“Our goal is to assist companies at drawing their finance into climate action, that is, to carbon absorption, evoking social effect – raising living standards and creating jobs in the countries who need it most,” says Sergey Ivliev. “We see our current and global mission in planting a billion trees – the more the better, and trying to influence the negative externalities that we have created as a result of the capitalist economy, changing its mechanisms into a more fair and balanced growth, globally.”

Andrey Vetrov, Associate Professor of the Department of Meteorology and Atmospheric Protection, Faculty of Geography, PSU, presented an automatic weather station – explaining the principles of its operation and opportunities of studying climate on different levels, including minor ones, allowing science (in terms of broadcasting) and business (like insurance companies) to get involved.

Participants agree that the School contributes to a broader personal vision – both academic, and socio-economic, acquiring to appreciation of controversial or problematic issues by people of different fields of science, business/industry, as well as in between, assisting to their practical contacts.

Denis Goldobin, physicist, Head of the Laboratory of Underground Sequestration of Carbon, Institute of Continuous Media Mechanics of the Ural Branch of the Russian Academy of Sciences, Associate Professor of the Department of Theoretical Physics, PSU has been participating in the Perm School for the second year in a row. Denis believes examples of positive collaboration with production companies might be inspiring for other participants, and draws the one of his own – based on a project with the Weatherford International, resulted in an article “Wall Thickness Image Construction in Wellbore Casings using Data-Driven Inversion of Magnetic Flux Leakage” (https://library.seg.org/doi/10.1190/geo2021-0777.1 )

“So far, speaking personal insights, I am quite critical, as I tend to see the manifestations of the familiar in many new things. So far, I resist from any reports of my own while participating in the School, rather I prefer informal talks during the breaks. Yet, I see it as a positive indicator of the School’s format, since it is quite promising, as well. For me, it is important to better understand the community before I offer something substantial as a speaker,”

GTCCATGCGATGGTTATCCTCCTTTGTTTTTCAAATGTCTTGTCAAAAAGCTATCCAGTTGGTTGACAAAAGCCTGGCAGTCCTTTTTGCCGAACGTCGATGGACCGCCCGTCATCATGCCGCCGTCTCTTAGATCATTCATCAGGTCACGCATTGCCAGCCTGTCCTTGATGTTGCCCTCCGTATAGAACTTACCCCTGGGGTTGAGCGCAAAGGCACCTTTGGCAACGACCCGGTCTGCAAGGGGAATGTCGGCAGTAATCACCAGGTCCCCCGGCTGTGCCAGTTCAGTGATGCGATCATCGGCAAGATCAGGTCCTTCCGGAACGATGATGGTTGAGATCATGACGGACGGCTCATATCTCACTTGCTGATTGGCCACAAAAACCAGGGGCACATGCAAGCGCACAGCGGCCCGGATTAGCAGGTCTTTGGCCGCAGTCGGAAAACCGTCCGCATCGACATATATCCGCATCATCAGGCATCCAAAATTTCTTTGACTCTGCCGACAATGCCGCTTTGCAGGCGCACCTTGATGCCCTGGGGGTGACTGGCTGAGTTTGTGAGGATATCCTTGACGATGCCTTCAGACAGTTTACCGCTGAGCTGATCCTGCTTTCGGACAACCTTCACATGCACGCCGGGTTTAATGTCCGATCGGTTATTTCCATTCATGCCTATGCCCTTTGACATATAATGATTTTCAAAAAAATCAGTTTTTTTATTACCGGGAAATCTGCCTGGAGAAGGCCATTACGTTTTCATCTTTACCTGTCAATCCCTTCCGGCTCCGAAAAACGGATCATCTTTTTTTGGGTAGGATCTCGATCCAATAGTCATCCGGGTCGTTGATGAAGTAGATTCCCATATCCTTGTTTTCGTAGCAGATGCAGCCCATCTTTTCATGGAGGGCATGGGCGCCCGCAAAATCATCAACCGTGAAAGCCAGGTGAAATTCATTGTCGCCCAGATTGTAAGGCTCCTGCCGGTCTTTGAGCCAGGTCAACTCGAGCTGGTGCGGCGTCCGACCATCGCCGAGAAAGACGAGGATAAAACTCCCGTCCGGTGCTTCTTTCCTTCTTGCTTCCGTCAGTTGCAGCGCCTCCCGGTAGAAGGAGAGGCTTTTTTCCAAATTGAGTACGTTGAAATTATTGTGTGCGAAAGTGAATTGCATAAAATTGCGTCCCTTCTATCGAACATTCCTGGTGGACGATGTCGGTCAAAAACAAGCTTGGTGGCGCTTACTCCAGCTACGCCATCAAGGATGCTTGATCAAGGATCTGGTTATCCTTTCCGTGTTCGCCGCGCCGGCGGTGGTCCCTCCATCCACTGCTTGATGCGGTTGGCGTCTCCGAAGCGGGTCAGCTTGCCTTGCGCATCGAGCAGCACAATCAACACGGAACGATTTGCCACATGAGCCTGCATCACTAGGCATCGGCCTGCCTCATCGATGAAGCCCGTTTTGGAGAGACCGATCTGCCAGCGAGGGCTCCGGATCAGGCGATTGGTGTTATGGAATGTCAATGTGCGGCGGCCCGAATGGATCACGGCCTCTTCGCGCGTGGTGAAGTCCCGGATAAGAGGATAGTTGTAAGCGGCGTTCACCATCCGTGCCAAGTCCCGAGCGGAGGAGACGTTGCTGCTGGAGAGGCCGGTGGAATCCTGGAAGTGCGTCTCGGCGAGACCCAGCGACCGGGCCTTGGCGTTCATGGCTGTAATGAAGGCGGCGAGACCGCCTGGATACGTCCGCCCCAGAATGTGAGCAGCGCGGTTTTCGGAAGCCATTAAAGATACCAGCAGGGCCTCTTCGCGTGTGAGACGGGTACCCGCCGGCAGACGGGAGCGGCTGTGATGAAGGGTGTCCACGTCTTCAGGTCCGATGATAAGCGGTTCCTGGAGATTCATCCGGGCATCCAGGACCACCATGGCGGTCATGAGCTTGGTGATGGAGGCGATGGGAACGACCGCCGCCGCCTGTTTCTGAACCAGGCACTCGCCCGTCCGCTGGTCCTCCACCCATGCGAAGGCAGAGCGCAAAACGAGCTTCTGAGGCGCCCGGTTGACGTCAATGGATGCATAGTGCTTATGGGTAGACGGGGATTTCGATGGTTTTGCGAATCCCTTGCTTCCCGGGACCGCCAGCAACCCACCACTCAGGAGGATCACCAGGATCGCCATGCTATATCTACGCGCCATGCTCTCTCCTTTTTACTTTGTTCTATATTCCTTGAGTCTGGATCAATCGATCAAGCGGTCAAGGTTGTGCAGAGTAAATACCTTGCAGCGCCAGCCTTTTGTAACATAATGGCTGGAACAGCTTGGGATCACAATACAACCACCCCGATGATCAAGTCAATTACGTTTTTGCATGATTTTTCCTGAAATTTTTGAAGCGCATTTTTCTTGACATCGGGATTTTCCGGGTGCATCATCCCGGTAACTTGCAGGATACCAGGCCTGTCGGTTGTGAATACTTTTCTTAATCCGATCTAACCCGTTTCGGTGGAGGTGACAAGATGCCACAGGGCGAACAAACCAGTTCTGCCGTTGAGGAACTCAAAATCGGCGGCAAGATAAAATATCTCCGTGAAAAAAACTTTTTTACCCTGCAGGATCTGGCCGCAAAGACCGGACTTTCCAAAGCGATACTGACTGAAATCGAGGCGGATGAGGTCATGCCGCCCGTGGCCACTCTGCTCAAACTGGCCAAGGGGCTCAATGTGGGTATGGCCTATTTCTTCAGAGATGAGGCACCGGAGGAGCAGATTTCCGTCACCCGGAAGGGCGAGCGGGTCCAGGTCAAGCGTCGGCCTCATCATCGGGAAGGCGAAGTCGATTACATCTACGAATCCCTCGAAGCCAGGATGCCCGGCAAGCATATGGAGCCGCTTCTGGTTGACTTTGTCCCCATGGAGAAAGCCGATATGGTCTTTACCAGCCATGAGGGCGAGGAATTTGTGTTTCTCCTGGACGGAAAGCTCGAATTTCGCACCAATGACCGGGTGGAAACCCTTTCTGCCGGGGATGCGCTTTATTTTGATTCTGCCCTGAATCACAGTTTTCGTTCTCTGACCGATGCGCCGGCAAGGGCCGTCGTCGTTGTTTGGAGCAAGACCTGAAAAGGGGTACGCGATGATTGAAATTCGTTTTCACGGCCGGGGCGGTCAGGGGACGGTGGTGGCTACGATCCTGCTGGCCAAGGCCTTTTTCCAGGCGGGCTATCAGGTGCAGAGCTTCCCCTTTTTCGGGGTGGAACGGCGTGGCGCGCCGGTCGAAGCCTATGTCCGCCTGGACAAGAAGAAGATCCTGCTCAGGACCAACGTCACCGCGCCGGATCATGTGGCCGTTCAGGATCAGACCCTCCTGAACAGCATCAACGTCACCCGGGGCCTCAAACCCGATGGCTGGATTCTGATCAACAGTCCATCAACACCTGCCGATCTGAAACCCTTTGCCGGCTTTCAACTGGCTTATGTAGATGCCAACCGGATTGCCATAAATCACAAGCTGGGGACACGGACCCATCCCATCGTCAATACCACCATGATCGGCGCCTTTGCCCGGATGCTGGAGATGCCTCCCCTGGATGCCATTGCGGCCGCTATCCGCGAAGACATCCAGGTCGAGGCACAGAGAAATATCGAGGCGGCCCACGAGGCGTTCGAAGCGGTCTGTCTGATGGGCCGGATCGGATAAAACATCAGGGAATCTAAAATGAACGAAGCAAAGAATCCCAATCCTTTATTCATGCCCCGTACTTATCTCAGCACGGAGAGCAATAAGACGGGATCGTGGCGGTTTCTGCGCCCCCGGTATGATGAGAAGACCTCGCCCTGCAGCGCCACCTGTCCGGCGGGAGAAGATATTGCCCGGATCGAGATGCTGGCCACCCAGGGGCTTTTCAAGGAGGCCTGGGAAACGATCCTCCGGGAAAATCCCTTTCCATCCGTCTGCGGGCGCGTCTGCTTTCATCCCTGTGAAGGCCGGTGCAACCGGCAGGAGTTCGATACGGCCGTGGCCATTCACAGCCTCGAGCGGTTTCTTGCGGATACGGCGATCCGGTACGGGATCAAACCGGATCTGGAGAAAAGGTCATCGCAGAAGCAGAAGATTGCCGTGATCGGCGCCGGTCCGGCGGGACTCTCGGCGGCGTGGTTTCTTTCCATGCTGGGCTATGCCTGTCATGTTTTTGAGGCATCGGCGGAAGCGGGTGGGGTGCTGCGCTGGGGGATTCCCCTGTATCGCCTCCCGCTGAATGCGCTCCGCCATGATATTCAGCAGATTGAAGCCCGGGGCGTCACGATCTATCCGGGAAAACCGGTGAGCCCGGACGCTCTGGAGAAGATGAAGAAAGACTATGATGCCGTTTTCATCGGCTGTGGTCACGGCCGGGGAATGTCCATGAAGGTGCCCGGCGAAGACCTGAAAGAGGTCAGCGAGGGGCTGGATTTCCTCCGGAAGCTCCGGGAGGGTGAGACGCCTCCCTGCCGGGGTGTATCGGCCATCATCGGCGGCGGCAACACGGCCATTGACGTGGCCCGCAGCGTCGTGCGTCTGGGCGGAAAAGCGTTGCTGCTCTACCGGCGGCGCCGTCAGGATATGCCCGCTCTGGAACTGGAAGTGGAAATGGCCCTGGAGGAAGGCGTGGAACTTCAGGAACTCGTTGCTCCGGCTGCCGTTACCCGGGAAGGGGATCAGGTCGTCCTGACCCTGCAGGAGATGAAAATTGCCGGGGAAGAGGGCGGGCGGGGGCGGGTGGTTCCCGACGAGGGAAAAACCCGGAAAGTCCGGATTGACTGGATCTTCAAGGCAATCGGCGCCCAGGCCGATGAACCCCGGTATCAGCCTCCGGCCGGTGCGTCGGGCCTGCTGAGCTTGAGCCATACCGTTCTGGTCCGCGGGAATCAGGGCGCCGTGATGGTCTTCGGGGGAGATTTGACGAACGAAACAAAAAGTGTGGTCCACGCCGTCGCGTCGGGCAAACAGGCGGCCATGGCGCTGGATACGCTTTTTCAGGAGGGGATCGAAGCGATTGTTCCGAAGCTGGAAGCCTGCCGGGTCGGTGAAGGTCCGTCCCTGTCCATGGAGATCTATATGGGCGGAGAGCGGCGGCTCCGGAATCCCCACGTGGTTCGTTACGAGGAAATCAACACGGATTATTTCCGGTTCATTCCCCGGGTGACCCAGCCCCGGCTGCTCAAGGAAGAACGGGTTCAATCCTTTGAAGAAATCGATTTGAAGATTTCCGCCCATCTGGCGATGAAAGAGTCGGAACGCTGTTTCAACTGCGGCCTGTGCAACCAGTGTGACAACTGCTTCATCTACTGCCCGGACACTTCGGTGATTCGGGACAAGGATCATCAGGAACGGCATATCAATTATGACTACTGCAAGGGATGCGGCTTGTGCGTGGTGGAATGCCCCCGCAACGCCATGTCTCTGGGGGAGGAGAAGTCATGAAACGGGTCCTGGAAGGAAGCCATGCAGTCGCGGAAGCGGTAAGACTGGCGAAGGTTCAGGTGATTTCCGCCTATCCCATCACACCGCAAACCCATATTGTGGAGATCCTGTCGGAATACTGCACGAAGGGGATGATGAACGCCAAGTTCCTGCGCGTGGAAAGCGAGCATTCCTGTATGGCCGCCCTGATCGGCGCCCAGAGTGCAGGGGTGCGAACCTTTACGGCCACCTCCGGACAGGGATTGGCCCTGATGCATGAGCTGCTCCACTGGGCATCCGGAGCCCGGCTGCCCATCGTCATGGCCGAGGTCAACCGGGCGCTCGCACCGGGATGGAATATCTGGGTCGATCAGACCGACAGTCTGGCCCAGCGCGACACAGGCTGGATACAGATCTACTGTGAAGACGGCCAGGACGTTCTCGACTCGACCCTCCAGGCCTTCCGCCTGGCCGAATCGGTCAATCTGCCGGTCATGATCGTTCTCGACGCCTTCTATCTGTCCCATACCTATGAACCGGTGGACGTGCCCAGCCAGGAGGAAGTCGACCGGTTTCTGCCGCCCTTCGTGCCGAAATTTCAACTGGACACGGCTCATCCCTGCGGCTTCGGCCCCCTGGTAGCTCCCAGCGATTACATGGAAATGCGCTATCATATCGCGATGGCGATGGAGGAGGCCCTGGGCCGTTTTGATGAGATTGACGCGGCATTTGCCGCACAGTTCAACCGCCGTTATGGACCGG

admits Denis Goldobin.

The School committee believes current isolation processes connected with Russia have little effect on expert solidarity. Since its launch in 2013, the School have been attracting a pool of permanent participants. Online communication with regular partners also contributes to an open conversation, especially when the concepts of moving values, the blockchain and the post-national global community fit in the professional vision and dialogue.  

Colombian at PSU: Are You Experienced?

Interested in studying in Russia? Want to hear the voice of a real person, speaking of her ups and downs while experiencing student life here? Looking for a piece of advice? Prior to her departure, Sara Fraija, PSU student from Republic of Colombia, MSci in Geography ‘2022, spent her last moments on campus, meeting us at the Press Office for a brief yet sincere interview.

– Hello, Sara, could you please mention your study experience prior to Perm State University?

– For five years, I studied physics at the National University of Colombia (Universidad Nacional de Colombia). At school, I was good at mathematics, I liked its directions and laws, and this determined my choice of a specialty for studying at a university in my homeland. In 2019, I came to Perm to study meteorology.

– Why did you choose PSU?

– PSU was on the list of universities recommended for study at http://www.studyinrussia.com/.

– Why Perm? For it is cheaper than in St. Petersburg or Moscow?

– I had to choose a direction, and the distribution was carried out by the state, which provided financial support for further studies.

– Was it a full-time, campus-based study?

– Yes, although it fell on difficult covid times, so part of our classes were online, almost half of the master’s course, for a whole year.

– What was your master’s thesis about?

– Here, at PSU, I studied the effects of föhn. This is a type of wind common of the Caucasus, the Alps, the Carpathians, the Himalayas, the Pamirs and, of course, the Andes – a fairly strong, gusty wind that becomes dry when crossing the mountain range and quickly heats up when descending.